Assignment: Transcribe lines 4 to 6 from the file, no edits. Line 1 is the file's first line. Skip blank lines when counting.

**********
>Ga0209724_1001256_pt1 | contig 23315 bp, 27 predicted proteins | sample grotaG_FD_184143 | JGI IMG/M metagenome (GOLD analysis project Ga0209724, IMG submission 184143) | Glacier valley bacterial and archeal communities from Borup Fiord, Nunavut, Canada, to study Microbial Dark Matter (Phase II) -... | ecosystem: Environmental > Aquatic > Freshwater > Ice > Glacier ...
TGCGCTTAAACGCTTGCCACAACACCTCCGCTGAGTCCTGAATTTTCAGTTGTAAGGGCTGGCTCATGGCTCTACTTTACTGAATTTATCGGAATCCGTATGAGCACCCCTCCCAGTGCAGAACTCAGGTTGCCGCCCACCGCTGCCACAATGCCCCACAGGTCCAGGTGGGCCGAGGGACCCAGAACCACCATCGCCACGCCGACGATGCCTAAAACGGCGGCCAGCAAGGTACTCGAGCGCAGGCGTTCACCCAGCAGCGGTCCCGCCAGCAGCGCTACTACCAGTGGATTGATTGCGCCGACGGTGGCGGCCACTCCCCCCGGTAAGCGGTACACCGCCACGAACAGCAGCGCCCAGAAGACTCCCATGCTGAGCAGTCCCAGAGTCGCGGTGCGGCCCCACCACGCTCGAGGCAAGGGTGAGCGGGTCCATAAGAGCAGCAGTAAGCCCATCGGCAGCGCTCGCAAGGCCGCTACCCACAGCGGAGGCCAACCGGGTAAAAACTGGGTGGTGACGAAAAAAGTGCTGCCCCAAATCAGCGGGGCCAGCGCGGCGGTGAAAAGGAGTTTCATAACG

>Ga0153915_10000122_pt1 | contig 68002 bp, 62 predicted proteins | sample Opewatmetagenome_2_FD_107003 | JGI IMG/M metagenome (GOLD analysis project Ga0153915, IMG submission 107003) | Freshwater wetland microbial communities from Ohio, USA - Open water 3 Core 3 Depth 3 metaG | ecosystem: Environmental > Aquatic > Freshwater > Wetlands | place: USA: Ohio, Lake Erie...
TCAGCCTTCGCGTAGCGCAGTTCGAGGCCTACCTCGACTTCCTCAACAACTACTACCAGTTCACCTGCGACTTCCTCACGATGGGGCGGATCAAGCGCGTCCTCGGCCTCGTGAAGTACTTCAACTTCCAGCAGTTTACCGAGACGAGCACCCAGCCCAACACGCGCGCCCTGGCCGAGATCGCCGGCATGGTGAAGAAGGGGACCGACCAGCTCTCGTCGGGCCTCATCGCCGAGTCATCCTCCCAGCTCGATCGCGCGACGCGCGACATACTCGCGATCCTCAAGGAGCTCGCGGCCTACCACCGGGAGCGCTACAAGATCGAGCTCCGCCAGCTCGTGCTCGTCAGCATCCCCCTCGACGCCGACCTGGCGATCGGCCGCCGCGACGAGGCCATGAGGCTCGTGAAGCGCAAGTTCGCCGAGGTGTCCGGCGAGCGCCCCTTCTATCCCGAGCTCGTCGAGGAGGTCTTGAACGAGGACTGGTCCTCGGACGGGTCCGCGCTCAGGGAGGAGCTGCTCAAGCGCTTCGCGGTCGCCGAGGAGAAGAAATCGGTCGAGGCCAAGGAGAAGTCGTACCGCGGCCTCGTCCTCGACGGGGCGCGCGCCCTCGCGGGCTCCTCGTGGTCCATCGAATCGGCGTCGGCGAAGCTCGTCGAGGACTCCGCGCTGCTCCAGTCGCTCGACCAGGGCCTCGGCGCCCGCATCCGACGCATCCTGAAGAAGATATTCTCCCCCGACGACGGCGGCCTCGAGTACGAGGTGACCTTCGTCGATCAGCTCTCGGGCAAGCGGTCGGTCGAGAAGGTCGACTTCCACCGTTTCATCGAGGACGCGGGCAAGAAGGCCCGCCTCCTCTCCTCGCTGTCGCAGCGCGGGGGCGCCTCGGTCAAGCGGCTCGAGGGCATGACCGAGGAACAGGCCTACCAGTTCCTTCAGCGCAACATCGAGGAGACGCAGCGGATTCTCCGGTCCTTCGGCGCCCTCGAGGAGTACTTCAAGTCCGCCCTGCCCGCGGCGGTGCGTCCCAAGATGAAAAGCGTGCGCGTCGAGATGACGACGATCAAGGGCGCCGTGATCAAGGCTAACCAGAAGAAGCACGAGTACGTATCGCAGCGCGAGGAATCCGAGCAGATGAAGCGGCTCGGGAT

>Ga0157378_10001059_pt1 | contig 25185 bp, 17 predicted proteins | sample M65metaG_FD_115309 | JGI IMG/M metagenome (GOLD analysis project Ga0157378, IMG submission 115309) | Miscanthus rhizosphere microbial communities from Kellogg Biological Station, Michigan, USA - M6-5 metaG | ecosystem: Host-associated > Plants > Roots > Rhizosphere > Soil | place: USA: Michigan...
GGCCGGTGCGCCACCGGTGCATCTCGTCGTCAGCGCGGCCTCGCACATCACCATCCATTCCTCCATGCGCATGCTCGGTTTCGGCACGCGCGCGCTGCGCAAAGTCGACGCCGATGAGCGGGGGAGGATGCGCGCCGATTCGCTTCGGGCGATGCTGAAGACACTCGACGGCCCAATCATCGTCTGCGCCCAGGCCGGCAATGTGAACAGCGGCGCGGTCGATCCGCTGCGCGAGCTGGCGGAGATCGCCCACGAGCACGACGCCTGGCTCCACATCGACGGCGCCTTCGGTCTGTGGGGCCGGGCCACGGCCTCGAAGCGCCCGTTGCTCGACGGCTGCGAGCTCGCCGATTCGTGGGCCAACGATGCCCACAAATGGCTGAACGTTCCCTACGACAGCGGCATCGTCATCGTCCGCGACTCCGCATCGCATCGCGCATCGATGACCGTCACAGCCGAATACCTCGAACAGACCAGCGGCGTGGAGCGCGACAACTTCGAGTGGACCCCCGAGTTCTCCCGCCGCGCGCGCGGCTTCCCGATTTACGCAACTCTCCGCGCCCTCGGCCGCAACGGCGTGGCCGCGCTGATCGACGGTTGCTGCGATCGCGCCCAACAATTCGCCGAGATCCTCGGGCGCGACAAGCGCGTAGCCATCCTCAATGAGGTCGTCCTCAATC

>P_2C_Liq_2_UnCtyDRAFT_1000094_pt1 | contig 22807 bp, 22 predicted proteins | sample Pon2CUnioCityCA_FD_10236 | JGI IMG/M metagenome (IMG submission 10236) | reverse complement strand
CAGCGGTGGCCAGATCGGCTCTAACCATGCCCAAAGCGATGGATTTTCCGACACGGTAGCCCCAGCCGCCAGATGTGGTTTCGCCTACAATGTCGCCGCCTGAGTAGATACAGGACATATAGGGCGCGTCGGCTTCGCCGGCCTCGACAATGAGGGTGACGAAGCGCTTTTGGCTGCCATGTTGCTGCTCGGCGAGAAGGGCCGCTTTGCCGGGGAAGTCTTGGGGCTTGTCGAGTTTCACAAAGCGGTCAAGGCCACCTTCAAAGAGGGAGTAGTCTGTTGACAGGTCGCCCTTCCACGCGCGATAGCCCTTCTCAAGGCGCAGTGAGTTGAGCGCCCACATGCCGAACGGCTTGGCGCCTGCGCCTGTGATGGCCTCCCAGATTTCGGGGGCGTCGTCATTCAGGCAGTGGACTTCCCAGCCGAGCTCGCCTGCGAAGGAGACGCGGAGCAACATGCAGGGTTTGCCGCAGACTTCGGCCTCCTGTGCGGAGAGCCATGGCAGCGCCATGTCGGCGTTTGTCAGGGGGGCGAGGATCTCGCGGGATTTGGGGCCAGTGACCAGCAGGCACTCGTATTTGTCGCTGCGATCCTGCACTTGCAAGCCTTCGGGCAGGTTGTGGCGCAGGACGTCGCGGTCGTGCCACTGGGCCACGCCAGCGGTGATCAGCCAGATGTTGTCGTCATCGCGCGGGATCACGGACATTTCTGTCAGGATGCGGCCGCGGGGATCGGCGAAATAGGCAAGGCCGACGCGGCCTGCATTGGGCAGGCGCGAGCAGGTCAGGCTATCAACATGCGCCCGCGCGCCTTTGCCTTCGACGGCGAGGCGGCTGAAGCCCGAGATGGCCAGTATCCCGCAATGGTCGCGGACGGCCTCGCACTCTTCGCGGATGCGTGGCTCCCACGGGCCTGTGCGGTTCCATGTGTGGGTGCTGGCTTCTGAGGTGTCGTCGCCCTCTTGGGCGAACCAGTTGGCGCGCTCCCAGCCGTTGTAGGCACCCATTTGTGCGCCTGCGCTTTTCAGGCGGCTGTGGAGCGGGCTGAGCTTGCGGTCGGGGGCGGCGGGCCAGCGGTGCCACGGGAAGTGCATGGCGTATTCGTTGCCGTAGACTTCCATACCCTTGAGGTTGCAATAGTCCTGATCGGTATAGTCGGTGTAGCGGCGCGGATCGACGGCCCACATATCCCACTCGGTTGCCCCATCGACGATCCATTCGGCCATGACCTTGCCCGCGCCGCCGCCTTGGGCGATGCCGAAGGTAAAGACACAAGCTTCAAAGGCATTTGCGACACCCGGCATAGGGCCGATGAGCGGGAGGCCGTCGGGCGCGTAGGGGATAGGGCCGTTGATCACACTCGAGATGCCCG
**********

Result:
TCAGCCTTCGCGTAGCGCAGTTCGAGGCCTACCTCGACTTCCTCAACAACTACTACCAGTTCACCTGCGACTTCCTCACGATGGGGCGGATCAAGCGCGTCCTCGGCCTCGTGAAGTACTTCAACTTCCAGCAGTTTACCGAGACGAGCACCCAGCCCAACACGCGCGCCCTGGCCGAGATCGCCGGCATGGTGAAGAAGGGGACCGACCAGCTCTCGTCGGGCCTCATCGCCGAGTCATCCTCCCAGCTCGATCGCGCGACGCGCGACATACTCGCGATCCTCAAGGAGCTCGCGGCCTACCACCGGGAGCGCTACAAGATCGAGCTCCGCCAGCTCGTGCTCGTCAGCATCCCCCTCGACGCCGACCTGGCGATCGGCCGCCGCGACGAGGCCATGAGGCTCGTGAAGCGCAAGTTCGCCGAGGTGTCCGGCGAGCGCCCCTTCTATCCCGAGCTCGTCGAGGAGGTCTTGAACGAGGACTGGTCCTCGGACGGGTCCGCGCTCAGGGAGGAGCTGCTCAAGCGCTTCGCGGTCGCCGAGGAGAAGAAATCGGTCGAGGCCAAGGAGAAGTCGTACCGCGGCCTCGTCCTCGACGGGGCGCGCGCCCTCGCGGGCTCCTCGTGGTCCATCGAATCGGCGTCGGCGAAGCTCGTCGAGGACTCCGCGCTGCTCCAGTCGCTCGACCAGGGCCTCGGCGCCCGCATCCGACGCATCCTGAAGAAGATATTCTCCCCCGACGACGGCGGCCTCGAGTACGAGGTGACCTTCGTCGATCAGCTCTCGGGCAAGCGGTCGGTCGAGAAGGTCGACTTCCACCGTTTCATCGAGGACGCGGGCAAGAAGGCCCGCCTCCTCTCCTCGCTGTCGCAGCGCGGGGGCGCCTCGGTCAAGCGGCTCGAGGGCATGACCGAGGAACAGGCCTACCAGTTCCTTCAGCGCAACATCGAGGAGACGCAGCGGATTCTCCGGTCCTTCGGCGCCCTCGAGGAGTACTTCAAGTCCGCCCTGCCCGCGGCGGTGCGTCCCAAGATGAAAAGCGTGCGCGTCGAGATGACGACGATCAAGGGCGCCGTGATCAAGGCTAACCAGAAGAAGCACGAGTACGTATCGCAGCGCGAGGAATCCGAGCAGATGAAGCGGCTCGGGAT

>Ga0157378_10001059_pt1 | contig 25185 bp, 17 predicted proteins | sample M65metaG_FD_115309 | JGI IMG/M metagenome (GOLD analysis project Ga0157378, IMG submission 115309) | Miscanthus rhizosphere microbial communities from Kellogg Biological Station, Michigan, USA - M6-5 metaG | ecosystem: Host-associated > Plants > Roots > Rhizosphere > Soil | place: USA: Michigan...
GGCCGGTGCGCCACCGGTGCATCTCGTCGTCAGCGCGGCCTCGCACATCACCATCCATTCCTCCATGCGCATGCTCGGTTTCGGCACGCGCGCGCTGCGCAAAGTCGACGCCGATGAGCGGGGGAGGATGCGCGCCGATTCGCTTCGGGCGATGCTGAAGACACTCGACGGCCCAATCATCGTCTGCGCCCAGGCCGGCAATGTGAACAGCGGCGCGGTCGATCCGCTGCGCGAGCTGGCGGAGATCGCCCACGAGCACGACGCCTGGCTCCACATCGACGGCGCCTTCGGTCTGTGGGGCCGGGCCACGGCCTCGAAGCGCCCGTTGCTCGACGGCTGCGAGCTCGCCGATTCGTGGGCCAACGATGCCCACAAATGGCTGAACGTTCCCTACGACAGCGGCATCGTCATCGTCCGCGACTCCGCATCGCATCGCGCATCGATGACCGTCACAGCCGAATACCTCGAACAGACCAGCGGCGTGGAGCGCGACAACTTCGAGTGGACCCCCGAGTTCTCCCGCCGCGCGCGCGGCTTCCCGATTTACGCAACTCTCCGCGCCCTCGGCCGCAACGGCGTGGCCGCGCTGATCGACGGTTGCTGCGATCGCGCCCAACAATTCGCCGAGATCCTCGGGCGCGACAAGCGCGTAGCCATCCTCAATGAGGTCGTCCTCAATC